“It’s been the swift erosion of attitudes and the erosion of decorum and the erosion of principled politics and the erosion of democracy. And I honestly want to scream. I honestly want to scream.”
The national Democratic Party has focused on the 32nd Congressional District as a maybe, a soft spot in the red wall, because Hillary Clinton took it from Donald Trump in 2016. She won the 32nd by 48.5 percent to 46.6 percent. Sessions won it with more than 70 percent of the vote, but then again, he had no opponent.
Just over 43 percent of the people who live in the 32nd have bachelor’s degrees. The median income is $70,119, about twice the level in the very few solidly Democratic congressional districts of North Texas.
The Clinton vote last time around may look like an opportunity to Democrats, but it was also a major anomaly for Republicans. The 32nd voted for Romney over Obama by 57 percent to 41.5 percent in 2012, for McCain over Obama in 2008 by 55.3 percent to 44 percent.
So is that bad for Shipp because he’s a political newcomer, or is that good for him because he’s an anomaly? As a reality check, I finally got to my list of prepared questions and clicked through them to see how he talks on litmus issues:
“I think it’s a horrible idea. I believe in border security. In some places that means a wall, but in some places that means cyber security. In some places that means drones. In some places that means personnel.
“You just don’t say, ‘I’m going to offend an entire nation of people by putting up a wall.’ In our world, metaphorically, what does that mean, ‘I’m going to build a wall’? It reminds me of the Cold War. It reminds me of the Berlin Wall. It reminds me of separating and dividing people to make them enemies.
“I hate that idea. It makes me sad.”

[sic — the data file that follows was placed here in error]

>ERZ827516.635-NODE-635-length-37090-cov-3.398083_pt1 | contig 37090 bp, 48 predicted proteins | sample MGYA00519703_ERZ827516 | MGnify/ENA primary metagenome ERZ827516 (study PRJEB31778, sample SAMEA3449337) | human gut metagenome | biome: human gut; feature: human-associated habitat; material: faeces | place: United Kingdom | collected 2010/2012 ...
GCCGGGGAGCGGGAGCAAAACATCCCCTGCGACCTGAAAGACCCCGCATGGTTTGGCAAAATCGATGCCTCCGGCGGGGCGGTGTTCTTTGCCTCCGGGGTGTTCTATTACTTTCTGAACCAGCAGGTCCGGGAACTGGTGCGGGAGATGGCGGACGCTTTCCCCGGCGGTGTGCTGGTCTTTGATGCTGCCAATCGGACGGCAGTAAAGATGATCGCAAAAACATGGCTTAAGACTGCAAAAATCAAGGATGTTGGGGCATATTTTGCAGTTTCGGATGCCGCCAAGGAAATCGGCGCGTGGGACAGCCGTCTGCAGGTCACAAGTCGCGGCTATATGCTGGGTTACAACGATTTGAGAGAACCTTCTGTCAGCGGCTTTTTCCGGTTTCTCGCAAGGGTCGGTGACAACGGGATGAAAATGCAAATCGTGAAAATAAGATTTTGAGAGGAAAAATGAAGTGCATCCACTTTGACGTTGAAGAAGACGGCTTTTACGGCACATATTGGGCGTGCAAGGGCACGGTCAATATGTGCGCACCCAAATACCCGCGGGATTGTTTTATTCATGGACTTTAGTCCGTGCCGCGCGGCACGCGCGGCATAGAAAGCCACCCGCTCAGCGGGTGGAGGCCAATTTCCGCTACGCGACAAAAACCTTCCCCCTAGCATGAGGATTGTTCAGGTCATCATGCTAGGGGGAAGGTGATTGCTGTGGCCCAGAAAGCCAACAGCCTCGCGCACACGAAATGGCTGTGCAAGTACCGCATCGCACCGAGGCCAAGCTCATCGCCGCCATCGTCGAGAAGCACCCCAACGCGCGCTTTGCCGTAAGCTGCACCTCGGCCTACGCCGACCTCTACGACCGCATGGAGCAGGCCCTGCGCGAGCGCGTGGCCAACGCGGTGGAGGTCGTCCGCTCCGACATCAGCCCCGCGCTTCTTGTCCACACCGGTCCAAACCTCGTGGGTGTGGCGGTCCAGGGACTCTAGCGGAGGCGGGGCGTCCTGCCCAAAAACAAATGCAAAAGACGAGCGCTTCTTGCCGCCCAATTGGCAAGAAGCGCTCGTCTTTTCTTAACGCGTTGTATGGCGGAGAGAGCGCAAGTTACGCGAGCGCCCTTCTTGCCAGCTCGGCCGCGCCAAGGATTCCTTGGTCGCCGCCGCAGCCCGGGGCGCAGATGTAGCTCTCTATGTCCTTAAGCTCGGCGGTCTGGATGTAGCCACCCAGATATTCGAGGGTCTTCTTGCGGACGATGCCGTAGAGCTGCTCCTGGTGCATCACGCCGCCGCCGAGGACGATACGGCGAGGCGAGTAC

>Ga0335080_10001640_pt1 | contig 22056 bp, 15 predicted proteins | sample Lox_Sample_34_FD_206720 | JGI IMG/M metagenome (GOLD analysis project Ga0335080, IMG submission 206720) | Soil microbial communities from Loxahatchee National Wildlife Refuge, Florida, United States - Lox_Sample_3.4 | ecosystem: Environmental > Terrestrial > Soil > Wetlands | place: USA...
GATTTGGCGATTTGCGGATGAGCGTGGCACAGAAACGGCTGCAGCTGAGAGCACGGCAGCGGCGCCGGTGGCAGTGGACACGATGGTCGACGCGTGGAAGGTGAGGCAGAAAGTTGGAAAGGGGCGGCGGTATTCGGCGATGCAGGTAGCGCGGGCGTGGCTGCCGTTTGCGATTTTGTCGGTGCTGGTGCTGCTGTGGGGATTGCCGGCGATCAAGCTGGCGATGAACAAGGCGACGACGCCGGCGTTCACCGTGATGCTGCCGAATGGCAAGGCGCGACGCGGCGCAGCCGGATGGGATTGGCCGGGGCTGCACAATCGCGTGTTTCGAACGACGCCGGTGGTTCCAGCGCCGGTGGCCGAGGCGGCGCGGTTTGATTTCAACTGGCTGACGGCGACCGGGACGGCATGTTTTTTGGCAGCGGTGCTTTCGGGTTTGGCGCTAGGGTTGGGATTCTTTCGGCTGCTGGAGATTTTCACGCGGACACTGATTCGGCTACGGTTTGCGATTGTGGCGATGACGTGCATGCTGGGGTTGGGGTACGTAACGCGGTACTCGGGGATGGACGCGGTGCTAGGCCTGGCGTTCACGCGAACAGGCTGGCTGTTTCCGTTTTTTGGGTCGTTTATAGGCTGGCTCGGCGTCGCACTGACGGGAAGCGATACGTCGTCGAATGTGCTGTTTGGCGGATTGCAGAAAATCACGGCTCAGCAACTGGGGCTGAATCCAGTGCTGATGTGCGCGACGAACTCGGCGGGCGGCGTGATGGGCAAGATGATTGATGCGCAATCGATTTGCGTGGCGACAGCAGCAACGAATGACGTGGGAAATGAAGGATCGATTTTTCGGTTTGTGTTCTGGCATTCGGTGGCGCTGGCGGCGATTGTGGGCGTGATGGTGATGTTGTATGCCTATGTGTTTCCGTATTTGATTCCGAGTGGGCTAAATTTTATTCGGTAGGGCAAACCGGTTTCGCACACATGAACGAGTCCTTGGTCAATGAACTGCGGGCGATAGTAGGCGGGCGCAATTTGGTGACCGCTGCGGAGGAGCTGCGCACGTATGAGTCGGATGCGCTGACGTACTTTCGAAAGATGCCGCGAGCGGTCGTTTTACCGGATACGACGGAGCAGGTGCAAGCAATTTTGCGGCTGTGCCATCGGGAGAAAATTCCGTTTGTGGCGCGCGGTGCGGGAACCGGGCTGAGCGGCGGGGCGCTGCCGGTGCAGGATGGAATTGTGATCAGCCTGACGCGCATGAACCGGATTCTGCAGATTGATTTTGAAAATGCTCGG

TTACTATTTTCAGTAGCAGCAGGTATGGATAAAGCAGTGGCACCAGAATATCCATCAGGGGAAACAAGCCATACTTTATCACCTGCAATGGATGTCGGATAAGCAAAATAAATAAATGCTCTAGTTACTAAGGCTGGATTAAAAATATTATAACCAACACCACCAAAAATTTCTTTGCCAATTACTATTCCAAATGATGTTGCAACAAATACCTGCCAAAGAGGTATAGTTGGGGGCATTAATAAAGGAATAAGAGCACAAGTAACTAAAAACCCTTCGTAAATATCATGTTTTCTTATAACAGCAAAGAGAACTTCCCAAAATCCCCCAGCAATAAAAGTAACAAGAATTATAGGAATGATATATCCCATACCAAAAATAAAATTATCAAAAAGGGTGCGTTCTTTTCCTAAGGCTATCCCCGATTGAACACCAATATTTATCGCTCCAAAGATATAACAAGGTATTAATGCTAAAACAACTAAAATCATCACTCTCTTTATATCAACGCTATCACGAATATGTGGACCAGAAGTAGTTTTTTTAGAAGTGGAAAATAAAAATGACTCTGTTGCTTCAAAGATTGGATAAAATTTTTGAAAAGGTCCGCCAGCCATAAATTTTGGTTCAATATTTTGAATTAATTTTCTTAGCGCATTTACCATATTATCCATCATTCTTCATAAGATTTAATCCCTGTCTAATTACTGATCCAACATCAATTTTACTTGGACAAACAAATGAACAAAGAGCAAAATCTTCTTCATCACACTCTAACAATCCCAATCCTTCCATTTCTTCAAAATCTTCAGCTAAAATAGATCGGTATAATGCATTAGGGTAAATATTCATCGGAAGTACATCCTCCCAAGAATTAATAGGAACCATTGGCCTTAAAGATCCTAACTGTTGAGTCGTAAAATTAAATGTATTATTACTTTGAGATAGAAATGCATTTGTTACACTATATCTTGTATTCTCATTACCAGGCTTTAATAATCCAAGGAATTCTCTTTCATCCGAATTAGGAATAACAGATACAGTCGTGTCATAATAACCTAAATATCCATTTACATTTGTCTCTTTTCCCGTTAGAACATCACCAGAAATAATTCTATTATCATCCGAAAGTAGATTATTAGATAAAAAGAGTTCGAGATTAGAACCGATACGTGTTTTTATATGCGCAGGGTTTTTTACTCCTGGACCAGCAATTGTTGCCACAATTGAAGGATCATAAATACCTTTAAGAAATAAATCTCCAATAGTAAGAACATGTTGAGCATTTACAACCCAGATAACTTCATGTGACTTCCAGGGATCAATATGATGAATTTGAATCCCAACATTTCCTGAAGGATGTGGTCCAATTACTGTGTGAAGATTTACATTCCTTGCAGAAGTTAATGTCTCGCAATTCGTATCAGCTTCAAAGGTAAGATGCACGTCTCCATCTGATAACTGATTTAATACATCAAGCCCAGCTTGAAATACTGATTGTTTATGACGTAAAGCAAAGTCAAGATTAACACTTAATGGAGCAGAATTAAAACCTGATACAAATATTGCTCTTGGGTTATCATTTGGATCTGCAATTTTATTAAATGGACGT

I put that down as “against.”
Democratic Minnesota Sen. Al Franken
Shipp responded with the thumb-over-shoulder umpire signal that means, “Yer outta here!”
“Anybody,” he said. “You put ’em all in there. Trent Franks [Arizona Republican congressman], out of there. Roy Moore [Alabama Republican Senate candidate], sorry. Al Franken, John Conyers [Michigan Democratic congressman], out of there.
“Anybody in Congress who has mistreated women, who has a pattern of behavior that is negative or detrimental toward women or minorities or immigrants or anybody, they need to go.
“There should be a higher standard upheld in public office. It should be ethical. People should be moral. They should be honest. If two of those three are strikes, then I think I would call for their resignation."
“I am pro-choice. Period.”
Special Counsel Robert Mueller
“As a lifelong Republican, Mr. Mueller has the integrity. He has the intelligence. He has the experience. He is in charge of discovering whatever there is to be discovered. He should be able to do his job unimpeded. The results are the results.
“It would be a tragedy if there were any interference with Mueller’s capacity to fully and fairly investigate.”
I had some more questions lined up. But I looked at him. He’s 59 years old. Looks 48. I hate that about TV guys. He has won three Peabody Awards, two duPont Silver Batons and a duPont Gold Baton, making him one of the most awarded investigative reporters in television.
We talked a little about WFAA, which has gone through an ownership change and a spinoff in recent years. He said he is completing what he considers his best year ever in TV. He believes he can do with an iPhone what used to require three people and a truck. He’s making the transition and has no sour grapes to offer me.
So I forgot about my questions and asked again: Why is he doing this?
“I had a watershed moment in the last few months. I’m watching Ken Burns, The Vietnam War. It is the most profound record of an era of turmoil and presidential transgression possibly in the history of this country, and we forgot about it.”
“I see year after year after year the number of kids dying in Vietnam go up. This lie was being told by the administration, and now it has been recorded in history. And I look at the sacrifice of these kids being slaughtered, sent into slaughter in Vietnam for an unjust, invalid war.
“And I think, wow, I have never sacrificed a day for my country. I have never given up anything for my country.”
It turns out he and I share a favorite quote about things. Usually attributed to Martin Luther King Jr., it’s this: “The arc of the moral universe is long, but it bends toward justice.” He said that’s why he’s doing it.
OK. But I say he’s still a reporter.